China's "One Gerbil" Population Policy: Rodents on the Pill
Posted by: Frederik Balfour on March 27
It’s not as if China’s dry regions don’t already have enough trouble with drought. Water scarcity in the north and west of the country is a chronic problem, as is the increasing desertification of the countryside caused by global warming. But now, in notoriously dry Xinjiang province, authorities are battling a new scourge: gerbils which are the depleting supply of plants by nibbling away at their roots.
The solution? Let’s call it China’s “One Gerbil” policy.” Forestry officials are putting the rodents on the pill to prevent their population from exploding. The method involves scattering feed laced with a chemical that acts as both a contraceptive and an abortion device. Officials say it’s more humane than killing the gerbils out right and I applaud them. I recall my first visit to a market in Turpan, a stop along the ancient Silk Route through Xinjiang province in 1985 and being horrified at the sight of a dead rat displayed next to some other goods. At first I thought it was for sale, but then realized it was a form of crude advertising, a mute testament to the effectiveness of the rat poison on offer. I now wonder if urban rats will be the next group of mammals to be put on the pill.
After maintaining his silence for two days, President Obama will soon make his first public statement about the pirate attack upon an U.S.-flagged vessel off the Horn of Africa. After several inquiries and a few well-placed bribes, Exurban League has received an early transcript of the President's remarks:
'"Good evening. As you know, early yesterday, Somali-based pirates attacked the Maersk Alabama, a freighter carrying relief supplies to Kenya. While we do not yet know all the details, the Alabama's crew re-took control of the vessel and forced the pirates off the ship.
Since the pirates are still holding the captain, I have sent FBI negotiators to facilitate his safe and speedy release. I assure his friends and family that I will not stop until this man-made disaster is resolved in a peaceful, tolerant and ecologically-sound manner.
Obviously, this incident has raised many concerns among Americans. There have been calls for justice and even violence against the misguided perpetrators. But such an emotional reaction has led to the disparagement of entire groups with which we are unfamiliar. We have seen this throughout history.
For too long, America has been too dismissive of the proud culture and invaluable contributions of the Pirate Community. Whether it is their pioneering work with prosthetics, husbandry of tropical birds or fanciful fashion sense, America owes a deep debt to Pirates.
The past eight years have shown a failure to appreciate the historic role of these noble seafarers. Instead of celebrating their entreprenuerial spirit and seeking to partner with them to meet common challenges, there have been times where America has shown arrogance and been dismissive, even derisive.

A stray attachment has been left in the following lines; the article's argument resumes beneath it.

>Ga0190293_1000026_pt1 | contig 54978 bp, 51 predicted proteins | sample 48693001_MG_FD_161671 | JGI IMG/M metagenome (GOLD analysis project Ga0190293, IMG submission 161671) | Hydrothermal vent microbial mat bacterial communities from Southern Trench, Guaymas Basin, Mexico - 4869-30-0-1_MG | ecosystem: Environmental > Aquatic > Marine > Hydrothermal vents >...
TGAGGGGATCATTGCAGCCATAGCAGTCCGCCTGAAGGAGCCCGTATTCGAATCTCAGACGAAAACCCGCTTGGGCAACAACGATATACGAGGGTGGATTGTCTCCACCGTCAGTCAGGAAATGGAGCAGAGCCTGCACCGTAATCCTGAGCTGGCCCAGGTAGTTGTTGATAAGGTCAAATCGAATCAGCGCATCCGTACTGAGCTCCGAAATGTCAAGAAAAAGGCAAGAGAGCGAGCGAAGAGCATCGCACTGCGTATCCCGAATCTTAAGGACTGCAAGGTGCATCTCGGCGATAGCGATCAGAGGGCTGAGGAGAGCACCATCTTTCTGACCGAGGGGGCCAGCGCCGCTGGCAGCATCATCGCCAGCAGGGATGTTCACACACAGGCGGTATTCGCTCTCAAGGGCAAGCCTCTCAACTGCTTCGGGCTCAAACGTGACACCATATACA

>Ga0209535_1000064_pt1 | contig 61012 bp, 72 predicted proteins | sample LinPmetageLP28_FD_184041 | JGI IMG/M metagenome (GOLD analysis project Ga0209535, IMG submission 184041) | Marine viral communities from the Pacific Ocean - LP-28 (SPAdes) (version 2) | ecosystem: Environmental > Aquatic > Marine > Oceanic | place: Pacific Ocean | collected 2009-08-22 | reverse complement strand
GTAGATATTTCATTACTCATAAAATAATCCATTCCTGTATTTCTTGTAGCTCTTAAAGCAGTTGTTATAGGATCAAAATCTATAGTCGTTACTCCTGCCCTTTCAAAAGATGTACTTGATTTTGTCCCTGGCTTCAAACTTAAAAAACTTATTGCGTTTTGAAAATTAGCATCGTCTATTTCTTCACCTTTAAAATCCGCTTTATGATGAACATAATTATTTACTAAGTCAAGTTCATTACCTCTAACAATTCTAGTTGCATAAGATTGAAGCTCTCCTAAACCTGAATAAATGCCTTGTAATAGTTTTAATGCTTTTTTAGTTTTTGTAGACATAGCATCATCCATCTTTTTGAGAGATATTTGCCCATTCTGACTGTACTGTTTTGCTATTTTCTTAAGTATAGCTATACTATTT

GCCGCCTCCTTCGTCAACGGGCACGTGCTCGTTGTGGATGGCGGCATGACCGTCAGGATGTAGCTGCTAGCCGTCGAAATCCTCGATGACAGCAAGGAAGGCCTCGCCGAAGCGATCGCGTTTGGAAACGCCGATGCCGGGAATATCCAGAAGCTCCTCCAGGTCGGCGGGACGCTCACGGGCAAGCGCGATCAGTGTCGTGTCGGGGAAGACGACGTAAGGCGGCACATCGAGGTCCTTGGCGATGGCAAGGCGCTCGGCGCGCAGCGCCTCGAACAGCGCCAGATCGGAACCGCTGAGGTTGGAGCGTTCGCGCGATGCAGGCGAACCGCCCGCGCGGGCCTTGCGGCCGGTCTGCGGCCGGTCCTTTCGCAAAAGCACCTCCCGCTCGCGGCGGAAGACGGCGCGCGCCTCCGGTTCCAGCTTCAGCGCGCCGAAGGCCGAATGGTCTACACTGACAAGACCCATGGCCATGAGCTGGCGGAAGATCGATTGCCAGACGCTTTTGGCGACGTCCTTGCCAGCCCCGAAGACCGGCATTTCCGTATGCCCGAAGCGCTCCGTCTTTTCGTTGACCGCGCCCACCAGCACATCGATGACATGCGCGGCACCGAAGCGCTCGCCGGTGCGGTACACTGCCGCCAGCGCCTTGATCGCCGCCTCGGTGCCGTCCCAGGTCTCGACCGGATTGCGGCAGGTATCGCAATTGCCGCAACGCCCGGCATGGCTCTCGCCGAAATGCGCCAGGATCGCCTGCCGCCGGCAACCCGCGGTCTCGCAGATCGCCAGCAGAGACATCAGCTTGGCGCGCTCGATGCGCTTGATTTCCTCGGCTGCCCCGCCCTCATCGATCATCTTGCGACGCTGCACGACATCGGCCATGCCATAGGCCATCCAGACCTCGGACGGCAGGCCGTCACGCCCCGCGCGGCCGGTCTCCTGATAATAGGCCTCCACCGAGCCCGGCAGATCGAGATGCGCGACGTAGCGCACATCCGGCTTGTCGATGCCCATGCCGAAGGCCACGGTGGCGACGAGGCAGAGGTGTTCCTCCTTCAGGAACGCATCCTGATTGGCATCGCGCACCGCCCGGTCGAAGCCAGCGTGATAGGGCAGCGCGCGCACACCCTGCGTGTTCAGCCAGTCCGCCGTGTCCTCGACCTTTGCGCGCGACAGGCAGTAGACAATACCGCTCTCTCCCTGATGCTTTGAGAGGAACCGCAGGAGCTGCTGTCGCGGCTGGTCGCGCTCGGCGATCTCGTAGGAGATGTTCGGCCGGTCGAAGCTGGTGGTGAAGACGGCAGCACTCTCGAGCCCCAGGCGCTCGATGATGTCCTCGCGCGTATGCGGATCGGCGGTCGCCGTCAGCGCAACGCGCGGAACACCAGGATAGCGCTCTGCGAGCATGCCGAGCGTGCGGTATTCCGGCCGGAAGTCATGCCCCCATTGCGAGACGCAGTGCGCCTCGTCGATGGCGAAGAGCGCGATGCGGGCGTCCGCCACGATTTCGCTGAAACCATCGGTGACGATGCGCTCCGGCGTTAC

Some of us wonder if our current Overseas Contingency Operation would even be needed had the last administration not been so quick to label Pirates as "thieves," "terrorists" and worse. Such swashbucklaphobia can lead to tragic results, as we have seen this week.
To address this issue, I have instructed Vice President Joe Biden to create a cabinet-level Czar of Pirate Outreach and Buccaneer Interrelation. In addition, June 1-7 has been designated as Pirate Awareness Week, during which all federal buildings will fly the Jolly Roger and sponsor sensitivity training. Thankfully, my American Recovery and Reinvestment Act will fund free grog and hard tack for all attendees.
Finally, to all pirates listening to international broadcasts, shortwave services and ship-to-shore radio, let me say this:
Ahoy, me regret arr relationship has set sail in a scurvy manner. Arr people share many mutual 'alues and concerns on t' raging main. Perchance, could ye handsomely release the cap'n o' the ship and I assure that no harm will come t' ye or ye hearties. Let us smite t' reset button and launch our seabond on a new pegleg. Savvy? Godspeed t' ye and t' ye beauties. Aye, me parrot concurs."
And two links to the movie:Super Size Me is a 2004 documentary film written, produced, directed by, and starring Morgan Spurlock, an American independent filmmaker. Spurlock's film follows a 30-day time period (February to beginning of March 2003) during which he limits himself to only eat McDonald's food. The film documents this lifestyle's drastic effects on Spurlock's physical and psychological well-being, and explores the fast food industry's corporate influence, including how it encourages poor nutrition for its own profit. During the filming, Spurlock dined at McDonald's restaurants three times per day, sampling every item on the chain's menu at least once. He also "super-sized" his meal every time he was asked. Spurlock consumed an average of 20.92 megajoules or 5,000 cal (the equivalent of 9.26 Big Macs) per day during the experiment. As a result, the then-32-year-old Spurlock gained 24½ lbs. (1¾ stone, 11.1 kg), a 13% body mass increase, and experienced mood swings, sexual dysfunction, and liver damage. It took Spurlock fourteen months to lose the weight he gained.